The Competition

     The various contests are classified as follows:

     Prize A – For the kite showing the maximum of lift to the minimum of drift in a breeze having a velocity of more than fifteen miles per hour.

     Prize B – For the kite showing the maximum of lift to the minimum of drift in a breeze having a velocity of less than fifteen miles per hour.

     Prize C – For the kite keeping its equilibrium through the greatest extremes of wind velocity.

     Prize D – For the soaring machine of free flight which, after gaining velocity, shall make the best course.  The excellence of the course to be judged by the maximum length and the minimum of undulation.  Energy may be given to the machine by carrying it to a height. 

     Prize E – For the best self-propelled machine.    

One of Professor Langley’s Flying Machines

     The great interest will center in the flying machines, and according to experts this feature of the program will be a duel between the designs of Professor Langley, of Washington, and Herr Lilienthal, of Berlin.  Professor Langley’s machine is a contradiction of the principles recognized by all of the other designers of flying machines.  In other words, the aim of the average designer is to produce a machine lighter than the air.  Professor Langley believes that the weight of the machine has nothing to do with its flying capacity.  He claims that the great essential is the driving force.  If enough power can be introduced, he argues that a machine of any weight can be driven through the air.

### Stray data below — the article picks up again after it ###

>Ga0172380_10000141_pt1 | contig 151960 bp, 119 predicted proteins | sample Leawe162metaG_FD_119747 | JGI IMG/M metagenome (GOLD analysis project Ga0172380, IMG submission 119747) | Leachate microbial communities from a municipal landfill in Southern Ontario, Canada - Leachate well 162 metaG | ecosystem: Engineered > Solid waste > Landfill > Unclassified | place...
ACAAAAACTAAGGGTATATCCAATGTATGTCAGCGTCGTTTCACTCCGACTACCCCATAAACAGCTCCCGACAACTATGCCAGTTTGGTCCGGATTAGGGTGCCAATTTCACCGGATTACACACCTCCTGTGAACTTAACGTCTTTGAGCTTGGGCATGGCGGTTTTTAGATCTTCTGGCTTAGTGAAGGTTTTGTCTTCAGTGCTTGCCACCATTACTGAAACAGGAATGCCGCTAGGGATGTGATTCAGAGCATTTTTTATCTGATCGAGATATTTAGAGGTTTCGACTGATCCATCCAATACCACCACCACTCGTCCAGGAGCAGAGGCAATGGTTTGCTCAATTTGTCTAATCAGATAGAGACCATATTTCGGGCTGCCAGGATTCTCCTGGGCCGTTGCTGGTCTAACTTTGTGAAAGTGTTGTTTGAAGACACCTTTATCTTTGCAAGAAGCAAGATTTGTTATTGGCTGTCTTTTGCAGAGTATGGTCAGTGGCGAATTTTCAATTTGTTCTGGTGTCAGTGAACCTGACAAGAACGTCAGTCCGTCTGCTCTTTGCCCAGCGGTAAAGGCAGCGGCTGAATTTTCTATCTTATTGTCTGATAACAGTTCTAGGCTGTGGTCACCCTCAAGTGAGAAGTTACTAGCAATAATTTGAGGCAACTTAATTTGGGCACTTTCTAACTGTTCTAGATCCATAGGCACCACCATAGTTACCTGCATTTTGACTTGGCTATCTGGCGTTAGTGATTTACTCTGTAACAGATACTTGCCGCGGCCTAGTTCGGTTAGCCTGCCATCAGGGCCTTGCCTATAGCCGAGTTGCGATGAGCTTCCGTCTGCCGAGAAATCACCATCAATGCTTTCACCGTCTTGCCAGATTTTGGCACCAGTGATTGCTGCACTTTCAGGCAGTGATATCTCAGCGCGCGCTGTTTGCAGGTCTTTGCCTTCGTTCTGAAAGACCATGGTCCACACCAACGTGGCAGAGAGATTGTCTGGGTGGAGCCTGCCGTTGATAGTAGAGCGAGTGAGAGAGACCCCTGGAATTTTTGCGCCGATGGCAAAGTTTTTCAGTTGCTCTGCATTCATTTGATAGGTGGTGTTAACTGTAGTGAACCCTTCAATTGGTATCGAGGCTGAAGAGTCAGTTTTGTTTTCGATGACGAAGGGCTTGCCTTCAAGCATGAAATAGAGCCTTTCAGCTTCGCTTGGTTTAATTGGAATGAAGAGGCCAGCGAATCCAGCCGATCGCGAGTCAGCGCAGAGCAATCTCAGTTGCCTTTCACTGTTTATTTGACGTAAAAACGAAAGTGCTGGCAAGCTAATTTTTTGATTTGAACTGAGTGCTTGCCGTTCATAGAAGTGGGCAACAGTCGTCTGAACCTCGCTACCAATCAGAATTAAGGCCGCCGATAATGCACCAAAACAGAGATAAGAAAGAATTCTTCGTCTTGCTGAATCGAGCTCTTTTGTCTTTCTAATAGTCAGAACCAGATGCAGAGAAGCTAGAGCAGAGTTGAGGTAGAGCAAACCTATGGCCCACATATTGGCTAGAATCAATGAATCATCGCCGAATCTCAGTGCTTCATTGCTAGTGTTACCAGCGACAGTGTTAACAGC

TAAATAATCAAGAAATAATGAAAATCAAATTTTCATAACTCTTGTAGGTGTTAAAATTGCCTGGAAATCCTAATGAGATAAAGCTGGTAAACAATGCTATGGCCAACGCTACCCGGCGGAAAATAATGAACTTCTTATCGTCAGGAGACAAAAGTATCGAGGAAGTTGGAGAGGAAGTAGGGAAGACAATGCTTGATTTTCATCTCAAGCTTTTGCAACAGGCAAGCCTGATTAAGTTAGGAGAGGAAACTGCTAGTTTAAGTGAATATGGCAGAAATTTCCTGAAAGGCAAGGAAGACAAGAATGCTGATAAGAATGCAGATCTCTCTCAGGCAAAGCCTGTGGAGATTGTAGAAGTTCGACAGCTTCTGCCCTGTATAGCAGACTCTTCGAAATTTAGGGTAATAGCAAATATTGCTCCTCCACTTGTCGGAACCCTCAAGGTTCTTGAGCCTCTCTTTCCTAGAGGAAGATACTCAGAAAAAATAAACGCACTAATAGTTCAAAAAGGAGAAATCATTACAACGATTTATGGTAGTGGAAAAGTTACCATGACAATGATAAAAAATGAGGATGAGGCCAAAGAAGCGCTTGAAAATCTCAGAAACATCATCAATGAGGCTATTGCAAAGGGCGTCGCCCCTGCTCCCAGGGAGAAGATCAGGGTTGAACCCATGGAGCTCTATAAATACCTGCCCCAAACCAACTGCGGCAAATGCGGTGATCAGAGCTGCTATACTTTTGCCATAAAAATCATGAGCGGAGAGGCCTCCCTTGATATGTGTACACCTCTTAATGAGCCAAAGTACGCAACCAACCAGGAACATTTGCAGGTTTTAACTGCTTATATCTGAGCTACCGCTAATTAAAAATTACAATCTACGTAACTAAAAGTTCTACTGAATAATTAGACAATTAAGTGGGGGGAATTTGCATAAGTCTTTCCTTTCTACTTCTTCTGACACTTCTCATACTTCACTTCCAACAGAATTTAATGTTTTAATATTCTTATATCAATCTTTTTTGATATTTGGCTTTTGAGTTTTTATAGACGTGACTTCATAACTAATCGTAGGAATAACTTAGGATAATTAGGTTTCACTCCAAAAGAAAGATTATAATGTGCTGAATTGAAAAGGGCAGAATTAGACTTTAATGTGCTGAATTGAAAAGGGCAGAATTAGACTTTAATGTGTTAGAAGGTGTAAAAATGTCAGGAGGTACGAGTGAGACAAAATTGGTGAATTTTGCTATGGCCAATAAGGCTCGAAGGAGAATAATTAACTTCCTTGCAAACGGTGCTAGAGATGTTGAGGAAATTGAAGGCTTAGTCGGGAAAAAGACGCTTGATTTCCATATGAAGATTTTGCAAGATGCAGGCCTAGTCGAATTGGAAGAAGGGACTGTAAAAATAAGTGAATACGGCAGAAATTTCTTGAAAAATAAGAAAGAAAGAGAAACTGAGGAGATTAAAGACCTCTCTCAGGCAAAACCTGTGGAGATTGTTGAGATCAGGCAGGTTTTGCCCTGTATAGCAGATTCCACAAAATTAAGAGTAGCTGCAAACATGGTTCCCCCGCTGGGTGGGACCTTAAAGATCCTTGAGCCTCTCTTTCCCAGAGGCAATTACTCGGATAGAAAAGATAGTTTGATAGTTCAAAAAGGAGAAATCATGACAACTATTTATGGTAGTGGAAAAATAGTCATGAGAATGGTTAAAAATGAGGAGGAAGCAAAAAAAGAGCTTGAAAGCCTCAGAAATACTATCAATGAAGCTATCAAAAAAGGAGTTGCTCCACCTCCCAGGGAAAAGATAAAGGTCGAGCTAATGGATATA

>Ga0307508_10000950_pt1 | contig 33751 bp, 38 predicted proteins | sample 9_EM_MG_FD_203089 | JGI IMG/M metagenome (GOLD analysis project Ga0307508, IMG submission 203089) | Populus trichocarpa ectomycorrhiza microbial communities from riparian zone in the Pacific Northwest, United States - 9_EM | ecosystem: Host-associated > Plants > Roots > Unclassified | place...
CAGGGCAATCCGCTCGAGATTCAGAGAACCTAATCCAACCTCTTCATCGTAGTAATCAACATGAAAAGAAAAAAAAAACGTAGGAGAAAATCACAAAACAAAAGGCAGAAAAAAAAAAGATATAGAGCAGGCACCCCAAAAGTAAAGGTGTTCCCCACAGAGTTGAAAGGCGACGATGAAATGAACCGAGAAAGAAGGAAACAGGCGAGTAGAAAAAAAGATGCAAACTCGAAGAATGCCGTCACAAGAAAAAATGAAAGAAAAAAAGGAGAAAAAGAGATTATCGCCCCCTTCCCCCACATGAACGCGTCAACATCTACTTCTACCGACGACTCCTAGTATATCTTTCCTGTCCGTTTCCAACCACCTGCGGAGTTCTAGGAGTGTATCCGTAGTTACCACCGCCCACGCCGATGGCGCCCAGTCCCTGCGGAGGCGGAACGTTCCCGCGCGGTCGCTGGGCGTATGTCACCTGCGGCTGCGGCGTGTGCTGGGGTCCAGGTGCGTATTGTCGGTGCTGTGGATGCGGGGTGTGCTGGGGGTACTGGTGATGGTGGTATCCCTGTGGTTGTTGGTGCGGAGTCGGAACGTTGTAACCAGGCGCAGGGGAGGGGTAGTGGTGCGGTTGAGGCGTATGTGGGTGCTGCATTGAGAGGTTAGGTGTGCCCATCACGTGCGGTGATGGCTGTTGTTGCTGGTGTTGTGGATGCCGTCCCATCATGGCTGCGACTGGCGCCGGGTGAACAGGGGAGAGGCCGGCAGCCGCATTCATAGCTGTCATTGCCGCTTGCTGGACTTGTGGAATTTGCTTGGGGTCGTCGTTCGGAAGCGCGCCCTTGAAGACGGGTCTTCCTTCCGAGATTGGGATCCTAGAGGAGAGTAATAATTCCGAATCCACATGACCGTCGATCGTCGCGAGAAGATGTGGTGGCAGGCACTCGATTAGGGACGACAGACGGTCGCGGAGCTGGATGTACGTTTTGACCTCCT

It was the lowly turkey buzzard that gave this idea to Professor Langley.  On this subject he says; “Did you ever think what a physical miracle it is for such a bird as one of our common turkey buzzards to fly in the way it does?  You may see them any day along the Potomac, floating in the air, with hardly the movement of their feathers.  These birds weigh fro five to ten pounds; they are far heavier than the air they displace; they are absolutely heavier than so many flatirons.”    

A Mysterious Machine       

     Professor Langley has been most reticent about the construction of his machine.  He uses steam as a driving power.  It is in the distribution and form of the solid matter, he says, which allows it to float through the air, and the greater the speed attained the less danger there is of the machine falling.  Less than three months ago Professor Langley sent a small machine on a flight of nearly half a mile through the air in the presence of Alexander Graham Bell.  The machine was built of steel, weighed 24 pounds and measured 14 feet from end to end.  It was 1,000 times heavier than the air supporting it.  Great secrecy attended the experiment, and the world would probably have never known of it had it not been for the enthusiasm of professor bell.  Professor Langley is now at work on a larger and heavier machine, in which the driving power will be much greater.  It is possible that the new machine will be exhibited at the Boston convention.